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  #1 (permalink)  
Old 10-17-2008, 7:17 PM
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Unhappy PRO-2025 antenna circuit board problem

Somehow, there suddenly seems to be an internal short on the circuit board antenna connection. Basically, if I put an ohmmeter between the chassis ground and the center conductor of the antenna jack, I'm getting conductivity between them. I've desoldered and removed the antenna jack but am still showing the same problem, so it's definitely an issue on the board itself. Checked all the soldering to make sure nothing is touching, and it's all good.

Could this be a resistor or something that went bad and is stuck open, causing this? Anyone ever run across something like this before?
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Old 10-17-2008, 8:10 PM
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Quote:
Originally Posted by res6cue_dot_com View Post
Somehow, there suddenly seems to be an internal short on the circuit board antenna connection. Basically, if I put an ohmmeter between the chassis ground and the center conductor of the antenna jack, I'm getting conductivity between them. I've desoldered and removed the antenna jack but am still showing the same problem, so it's definitely an issue on the board itself. Checked all the soldering to make sure nothing is touching, and it's all good.

Could this be a resistor or something that went bad and is stuck open, causing this?
No, an open resistor reads infinite resistance.

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Originally Posted by res6cue_dot_com View Post
Anyone ever run across something like this before?
Yes, the antenna connection should read a low resistance to ground. The inductor connected between those two points will read as a near short circuit at DC, but not at high frequencies.
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Old 10-17-2008, 8:24 PM
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Thanks for the reply, but could you translate that into dummy for me please?

The scanner was receiving great up until to a few days ago, when reception went way down and I was only getting local or strong signals. While I was running a check of the coax and antenna, I happened to stick just the center conductor of the coax into the scanner jack, and reception improved immediately. Once I connected the coax shield, right in the toilet again. When I put the ohmmeter on the antenna end of the coax, sure enough it was showing conductivity between the center conductor and the shield. That's when I pulled the scanner apart and realized it wasn't the coax or jack shorting out, but something on the board itself.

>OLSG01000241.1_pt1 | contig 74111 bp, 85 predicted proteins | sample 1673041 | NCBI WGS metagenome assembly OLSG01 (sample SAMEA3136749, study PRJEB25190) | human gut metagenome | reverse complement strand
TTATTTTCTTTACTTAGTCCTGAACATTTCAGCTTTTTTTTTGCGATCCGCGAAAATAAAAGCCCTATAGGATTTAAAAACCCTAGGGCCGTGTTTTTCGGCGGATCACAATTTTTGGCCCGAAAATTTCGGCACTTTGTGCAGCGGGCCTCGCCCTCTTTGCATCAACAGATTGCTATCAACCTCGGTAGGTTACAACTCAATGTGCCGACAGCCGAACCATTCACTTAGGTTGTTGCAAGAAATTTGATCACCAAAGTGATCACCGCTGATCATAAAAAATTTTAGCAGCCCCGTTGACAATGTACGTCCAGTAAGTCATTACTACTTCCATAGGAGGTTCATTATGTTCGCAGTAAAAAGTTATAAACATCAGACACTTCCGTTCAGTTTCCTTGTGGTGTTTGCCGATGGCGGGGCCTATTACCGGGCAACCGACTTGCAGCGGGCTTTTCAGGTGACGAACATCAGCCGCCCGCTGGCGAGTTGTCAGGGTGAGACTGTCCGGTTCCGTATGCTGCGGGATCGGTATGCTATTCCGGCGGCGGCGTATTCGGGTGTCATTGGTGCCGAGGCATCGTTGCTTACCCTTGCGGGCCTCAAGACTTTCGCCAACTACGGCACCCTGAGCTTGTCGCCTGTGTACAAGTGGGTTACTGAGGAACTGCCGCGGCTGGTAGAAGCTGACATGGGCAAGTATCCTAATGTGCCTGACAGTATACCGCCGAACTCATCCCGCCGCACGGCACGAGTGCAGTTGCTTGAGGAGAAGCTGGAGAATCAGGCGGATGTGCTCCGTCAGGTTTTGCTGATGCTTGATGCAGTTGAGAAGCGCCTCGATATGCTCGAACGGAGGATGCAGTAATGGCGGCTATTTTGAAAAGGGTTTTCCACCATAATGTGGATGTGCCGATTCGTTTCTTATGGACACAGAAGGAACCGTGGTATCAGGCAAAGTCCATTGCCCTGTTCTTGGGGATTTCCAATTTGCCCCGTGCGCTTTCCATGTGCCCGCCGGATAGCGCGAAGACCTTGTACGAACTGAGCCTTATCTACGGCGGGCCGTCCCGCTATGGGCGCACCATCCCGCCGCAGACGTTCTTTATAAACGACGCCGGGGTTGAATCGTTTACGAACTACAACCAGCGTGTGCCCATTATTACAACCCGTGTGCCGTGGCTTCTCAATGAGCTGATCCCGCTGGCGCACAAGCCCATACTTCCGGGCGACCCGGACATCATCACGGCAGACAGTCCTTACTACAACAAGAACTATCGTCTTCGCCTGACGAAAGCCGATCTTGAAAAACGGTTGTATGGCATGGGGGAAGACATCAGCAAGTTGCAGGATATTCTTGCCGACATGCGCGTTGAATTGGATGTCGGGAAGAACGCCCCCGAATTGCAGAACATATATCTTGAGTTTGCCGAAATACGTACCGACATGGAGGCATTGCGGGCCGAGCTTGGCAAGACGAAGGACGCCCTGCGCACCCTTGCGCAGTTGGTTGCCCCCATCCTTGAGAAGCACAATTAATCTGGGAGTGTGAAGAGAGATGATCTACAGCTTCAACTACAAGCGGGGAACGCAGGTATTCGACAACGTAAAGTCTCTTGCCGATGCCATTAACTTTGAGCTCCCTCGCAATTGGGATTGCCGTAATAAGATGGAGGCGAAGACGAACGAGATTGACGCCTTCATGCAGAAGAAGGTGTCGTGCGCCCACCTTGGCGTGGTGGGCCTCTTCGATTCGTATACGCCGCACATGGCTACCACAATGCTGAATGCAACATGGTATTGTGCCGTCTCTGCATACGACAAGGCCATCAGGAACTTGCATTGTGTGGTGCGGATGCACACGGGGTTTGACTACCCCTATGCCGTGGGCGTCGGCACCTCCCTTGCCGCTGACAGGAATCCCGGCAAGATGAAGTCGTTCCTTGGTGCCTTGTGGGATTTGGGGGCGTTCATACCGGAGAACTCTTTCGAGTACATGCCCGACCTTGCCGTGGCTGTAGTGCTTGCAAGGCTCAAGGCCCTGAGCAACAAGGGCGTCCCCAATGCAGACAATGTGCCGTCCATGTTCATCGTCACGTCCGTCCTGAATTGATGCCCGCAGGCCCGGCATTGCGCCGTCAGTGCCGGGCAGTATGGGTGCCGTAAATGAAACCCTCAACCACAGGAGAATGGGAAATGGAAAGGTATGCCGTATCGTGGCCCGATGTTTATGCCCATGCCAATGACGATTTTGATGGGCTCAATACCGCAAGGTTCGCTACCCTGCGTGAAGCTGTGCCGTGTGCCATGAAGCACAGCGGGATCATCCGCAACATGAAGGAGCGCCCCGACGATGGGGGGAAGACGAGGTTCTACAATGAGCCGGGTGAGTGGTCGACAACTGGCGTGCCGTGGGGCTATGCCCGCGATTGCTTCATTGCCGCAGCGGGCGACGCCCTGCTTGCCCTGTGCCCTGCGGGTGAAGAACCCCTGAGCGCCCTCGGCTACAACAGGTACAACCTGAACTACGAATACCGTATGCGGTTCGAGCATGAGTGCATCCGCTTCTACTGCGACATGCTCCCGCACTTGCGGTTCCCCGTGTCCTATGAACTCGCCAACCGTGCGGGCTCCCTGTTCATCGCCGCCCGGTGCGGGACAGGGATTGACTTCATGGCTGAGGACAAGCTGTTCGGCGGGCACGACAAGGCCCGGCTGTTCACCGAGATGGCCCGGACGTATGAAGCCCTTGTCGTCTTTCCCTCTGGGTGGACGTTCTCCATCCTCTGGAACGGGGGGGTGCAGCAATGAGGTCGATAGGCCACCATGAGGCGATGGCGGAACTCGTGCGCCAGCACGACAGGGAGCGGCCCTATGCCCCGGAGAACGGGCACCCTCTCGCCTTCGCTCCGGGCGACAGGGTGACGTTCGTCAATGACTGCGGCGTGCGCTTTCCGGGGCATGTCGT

Question is, how do I fix this?
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Old 10-17-2008, 8:58 PM
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I don't think there is anything wrong with the radio. The antenna or cable seems more likely at fault.
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Old 10-17-2008, 9:23 PM
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Default antenna circuit

What you need to understand is that their are elements involved in RF design that look like a dead short at DC but present very different characteristics at high frequencies. An inductor will present a very low DC resistance typically but will present a much higher AC impedance at high frequencies. Your ohmmeter cannot "see" this. You would have to use a reactance meter or a network analyzer to fully "see" what the inductor presents, impedance-wise, to a high frequency RF signal.

A typical antenna matching circuit could very easily have shunt inductors as part of its design. If so and one of the inductors is shunted across the antenna port input then you will "see" a near dead short at the antenna terminal when using a DC ohmmeter. This is NOT an indication of a problem. You simply aren't looking at the antenna port with a device capable of "seeing" that port's characteristics at the designed for radio frequencies.

Having said that, you still may have developed a problem in the radio or you may have a cable or antenna problem. Without knowing the actual design of your receiver's antenna matching circuit we cannot know what "good" will be using any test instrument. Now, if you had measured the DC resistance before you had problems and noticed a high resistance whereas now you see a near short then that might be an indication of a problem. But without that "before" data we simply can't be sure. If I were to look at your receiver's circuit board at the antenna port I could likely deduce what the matching circuit is composed of in terms of its circuit elements. If I saw no inductors shunted to ground (say capacitors instead) then your DC "short" might be an indication of a problem but if I saw shunt inductors then your DC "short" reading is meaningless.